University of Cambridge > > Engineering Department Bio- and Micromechanics Seminars > Theory of Elasticity at the Nanoscale

Theory of Elasticity at the Nanoscale

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If you have a question about this talk, please contact Ms Helen Gardner.

We have shown in a series of recent papers that the classical theory of elasticity can be extended to the nanoscale by supplementing the equations of elasticity for the bulk material with the generalized Young–Laplace equations of surface elasticity in order to capture the often unusual mechanical and physical properties of nano-structured particulate and porous materials. This talk, based on the review paper Advances in Applied Mechanics (42, 2009, 1-68), will describe how this has been done. It will begin with a description of the generalized Young–Laplace equations. It will then generalize the classical Eshelby formalism to nano-inhomogeneities; the Eshelby tensor now depends on the size of the inhomogeneity and the location of the material point in it. Then the stress concentration factor of a spherical nanovoid is calculated, as well as the strain fields in quantum dots (QDs) with multi-shell structures and in alloyed QDs induced by the mismatch in the lattice constants of the atomic species. This will be followed by a generalization of the micromechanical framework for determining the effective elastic properties and effective coefficients of thermal expansion of heterogeneous solids containing nano-inhomogeneities. It will be shown, for example, that the elastic constants of nanochannel-array materials with a large surface area can be made to exceed those of the nonporous matrices through pore surface modification or coating. Finally, the scaling laws governing the properties of nano-structured materials are derived. The underlying cause of the size dependence of these properties at the nanoscale is the competition between surface and bulk energies. These laws provide a yardstick for checking the accuracy of experimentally measured or numerically computed properties of nano-structured materials over a broad size range and can thus help replace repeated and exhaustive testing by one or a few tests.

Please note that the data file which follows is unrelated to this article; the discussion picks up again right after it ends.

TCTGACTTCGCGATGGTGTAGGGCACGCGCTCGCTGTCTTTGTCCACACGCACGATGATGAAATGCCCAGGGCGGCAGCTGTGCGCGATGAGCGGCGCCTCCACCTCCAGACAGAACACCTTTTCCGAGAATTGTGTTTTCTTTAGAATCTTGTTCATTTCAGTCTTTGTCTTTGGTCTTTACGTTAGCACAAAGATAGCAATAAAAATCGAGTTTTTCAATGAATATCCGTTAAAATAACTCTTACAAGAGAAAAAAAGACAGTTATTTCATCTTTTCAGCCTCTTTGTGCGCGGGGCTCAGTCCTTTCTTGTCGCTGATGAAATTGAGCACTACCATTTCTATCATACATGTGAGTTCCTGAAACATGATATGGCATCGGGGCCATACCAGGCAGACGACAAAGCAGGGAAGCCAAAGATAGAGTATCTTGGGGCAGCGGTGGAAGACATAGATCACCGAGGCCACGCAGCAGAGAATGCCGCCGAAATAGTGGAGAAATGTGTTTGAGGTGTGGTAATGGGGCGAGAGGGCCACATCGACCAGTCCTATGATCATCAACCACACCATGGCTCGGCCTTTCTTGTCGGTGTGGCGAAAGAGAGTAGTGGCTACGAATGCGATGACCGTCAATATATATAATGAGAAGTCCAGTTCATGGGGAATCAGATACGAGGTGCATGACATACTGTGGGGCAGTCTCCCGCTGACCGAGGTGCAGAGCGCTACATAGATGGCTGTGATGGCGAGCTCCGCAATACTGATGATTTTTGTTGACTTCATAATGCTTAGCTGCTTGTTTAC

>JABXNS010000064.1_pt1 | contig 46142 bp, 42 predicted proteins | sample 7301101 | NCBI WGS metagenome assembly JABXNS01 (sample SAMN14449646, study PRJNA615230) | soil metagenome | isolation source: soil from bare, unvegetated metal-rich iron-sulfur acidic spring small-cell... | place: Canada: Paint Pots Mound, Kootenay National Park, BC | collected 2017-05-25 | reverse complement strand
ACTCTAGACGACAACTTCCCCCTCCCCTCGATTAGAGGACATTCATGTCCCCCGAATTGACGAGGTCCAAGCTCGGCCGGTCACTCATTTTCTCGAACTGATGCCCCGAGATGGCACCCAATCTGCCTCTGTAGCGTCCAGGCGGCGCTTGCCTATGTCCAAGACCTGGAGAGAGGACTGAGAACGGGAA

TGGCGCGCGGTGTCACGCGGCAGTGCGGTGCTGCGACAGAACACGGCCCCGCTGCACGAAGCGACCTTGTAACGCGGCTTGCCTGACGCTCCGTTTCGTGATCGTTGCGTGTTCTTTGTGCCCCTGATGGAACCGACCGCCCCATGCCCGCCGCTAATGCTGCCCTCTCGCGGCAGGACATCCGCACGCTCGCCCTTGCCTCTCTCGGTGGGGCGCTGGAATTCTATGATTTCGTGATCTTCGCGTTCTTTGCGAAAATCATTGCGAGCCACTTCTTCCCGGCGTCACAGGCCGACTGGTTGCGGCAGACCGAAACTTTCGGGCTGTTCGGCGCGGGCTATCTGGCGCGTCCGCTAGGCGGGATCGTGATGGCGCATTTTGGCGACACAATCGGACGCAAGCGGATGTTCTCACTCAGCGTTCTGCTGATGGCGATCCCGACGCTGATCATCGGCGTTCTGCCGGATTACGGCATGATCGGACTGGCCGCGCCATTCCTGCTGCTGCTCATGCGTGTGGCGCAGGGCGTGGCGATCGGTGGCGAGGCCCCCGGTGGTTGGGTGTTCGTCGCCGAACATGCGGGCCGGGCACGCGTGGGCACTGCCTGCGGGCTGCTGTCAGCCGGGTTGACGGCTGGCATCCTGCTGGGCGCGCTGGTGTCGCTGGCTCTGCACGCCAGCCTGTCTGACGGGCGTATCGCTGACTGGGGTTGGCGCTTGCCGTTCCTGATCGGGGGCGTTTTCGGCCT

This talk is part of the Engineering Department Bio- and Micromechanics Seminars series.

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